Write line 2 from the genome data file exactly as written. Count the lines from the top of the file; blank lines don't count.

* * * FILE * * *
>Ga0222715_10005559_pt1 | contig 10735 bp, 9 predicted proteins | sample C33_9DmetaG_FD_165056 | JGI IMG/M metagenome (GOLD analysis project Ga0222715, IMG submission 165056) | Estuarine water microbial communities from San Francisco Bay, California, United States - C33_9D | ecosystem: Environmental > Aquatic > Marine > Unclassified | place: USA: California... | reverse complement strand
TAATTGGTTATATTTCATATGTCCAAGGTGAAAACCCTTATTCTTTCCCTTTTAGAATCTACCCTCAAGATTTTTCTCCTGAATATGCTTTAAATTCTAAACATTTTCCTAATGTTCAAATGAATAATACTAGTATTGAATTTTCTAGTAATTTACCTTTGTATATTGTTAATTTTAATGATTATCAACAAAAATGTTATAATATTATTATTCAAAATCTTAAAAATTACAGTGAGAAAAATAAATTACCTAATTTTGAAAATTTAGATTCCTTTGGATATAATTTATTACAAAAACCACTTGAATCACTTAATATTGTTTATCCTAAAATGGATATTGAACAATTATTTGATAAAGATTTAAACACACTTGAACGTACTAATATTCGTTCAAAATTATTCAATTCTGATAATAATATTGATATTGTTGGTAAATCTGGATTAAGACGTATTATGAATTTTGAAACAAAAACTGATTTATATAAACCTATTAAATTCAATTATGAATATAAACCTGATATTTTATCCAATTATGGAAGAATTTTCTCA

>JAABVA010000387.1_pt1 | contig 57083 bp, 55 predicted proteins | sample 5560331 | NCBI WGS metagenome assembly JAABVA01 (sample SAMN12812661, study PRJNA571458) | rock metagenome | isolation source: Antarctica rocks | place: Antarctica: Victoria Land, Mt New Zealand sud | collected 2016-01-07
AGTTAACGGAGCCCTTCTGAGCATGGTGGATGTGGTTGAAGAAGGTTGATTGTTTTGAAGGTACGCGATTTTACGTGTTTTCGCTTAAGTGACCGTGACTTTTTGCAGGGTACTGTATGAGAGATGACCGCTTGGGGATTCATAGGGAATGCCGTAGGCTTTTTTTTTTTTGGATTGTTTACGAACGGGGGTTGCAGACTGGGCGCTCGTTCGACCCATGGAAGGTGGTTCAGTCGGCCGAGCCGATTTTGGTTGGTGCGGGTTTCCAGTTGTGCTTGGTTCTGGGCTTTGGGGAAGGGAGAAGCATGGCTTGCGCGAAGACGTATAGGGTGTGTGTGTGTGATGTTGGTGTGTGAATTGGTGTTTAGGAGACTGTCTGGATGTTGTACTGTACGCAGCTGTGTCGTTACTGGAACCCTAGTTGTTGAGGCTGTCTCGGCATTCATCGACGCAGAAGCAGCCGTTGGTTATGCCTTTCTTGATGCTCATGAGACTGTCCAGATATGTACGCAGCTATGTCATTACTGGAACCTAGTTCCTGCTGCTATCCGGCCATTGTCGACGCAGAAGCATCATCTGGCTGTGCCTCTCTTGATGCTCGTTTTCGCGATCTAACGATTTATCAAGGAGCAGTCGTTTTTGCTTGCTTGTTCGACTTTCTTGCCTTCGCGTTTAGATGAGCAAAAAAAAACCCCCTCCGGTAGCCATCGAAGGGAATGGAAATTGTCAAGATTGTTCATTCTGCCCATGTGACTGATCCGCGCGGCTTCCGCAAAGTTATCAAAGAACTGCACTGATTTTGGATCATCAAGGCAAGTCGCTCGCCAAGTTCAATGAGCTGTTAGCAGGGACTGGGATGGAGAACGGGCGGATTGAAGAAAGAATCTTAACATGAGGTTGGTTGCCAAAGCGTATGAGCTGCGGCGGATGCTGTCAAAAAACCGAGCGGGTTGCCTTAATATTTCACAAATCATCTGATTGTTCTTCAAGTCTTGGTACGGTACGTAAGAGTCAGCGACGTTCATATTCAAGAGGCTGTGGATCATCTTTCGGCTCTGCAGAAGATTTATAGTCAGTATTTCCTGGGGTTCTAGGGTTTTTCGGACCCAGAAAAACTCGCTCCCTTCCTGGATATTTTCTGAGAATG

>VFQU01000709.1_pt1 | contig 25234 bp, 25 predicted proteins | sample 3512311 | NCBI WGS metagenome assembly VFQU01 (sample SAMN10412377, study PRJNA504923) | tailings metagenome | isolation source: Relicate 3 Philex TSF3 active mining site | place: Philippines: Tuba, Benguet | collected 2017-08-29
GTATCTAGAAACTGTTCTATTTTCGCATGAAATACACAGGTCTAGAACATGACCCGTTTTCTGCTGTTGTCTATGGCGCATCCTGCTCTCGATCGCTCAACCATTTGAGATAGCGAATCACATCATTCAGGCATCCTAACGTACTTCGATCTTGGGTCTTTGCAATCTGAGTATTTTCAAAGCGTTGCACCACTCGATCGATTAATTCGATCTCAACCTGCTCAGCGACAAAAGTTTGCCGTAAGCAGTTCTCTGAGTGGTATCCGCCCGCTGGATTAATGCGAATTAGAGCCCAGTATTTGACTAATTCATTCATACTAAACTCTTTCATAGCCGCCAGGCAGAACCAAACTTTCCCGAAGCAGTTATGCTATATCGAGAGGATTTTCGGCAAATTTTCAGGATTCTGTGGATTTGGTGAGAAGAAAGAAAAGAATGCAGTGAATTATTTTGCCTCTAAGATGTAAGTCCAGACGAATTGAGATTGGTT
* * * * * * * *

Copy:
TAATTGGTTATATTTCATATGTCCAAGGTGAAAACCCTTATTCTTTCCCTTTTAGAATCTACCCTCAAGATTTTTCTCCTGAATATGCTTTAAATTCTAAACATTTTCCTAATGTTCAAATGAATAATACTAGTATTGAATTTTCTAGTAATTTACCTTTGTATATTGTTAATTTTAATGATTATCAACAAAAATGTTATAATATTATTATTCAAAATCTTAAAAATTACAGTGAGAAAAATAAATTACCTAATTTTGAAAATTTAGATTCCTTTGGATATAATTTATTACAAAAACCACTTGAATCACTTAATATTGTTTATCCTAAAATGGATATTGAACAATTATTTGATAAAGATTTAAACACACTTGAACGTACTAATATTCGTTCAAAATTATTCAATTCTGATAATAATATTGATATTGTTGGTAAATCTGGATTAAGACGTATTATGAATTTTGAAACAAAAACTGATTTATATAAACCTATTAAATTCAATTATGAATATAAACCTGATATTTTATCCAATTATGGAAGAATTTTCTCA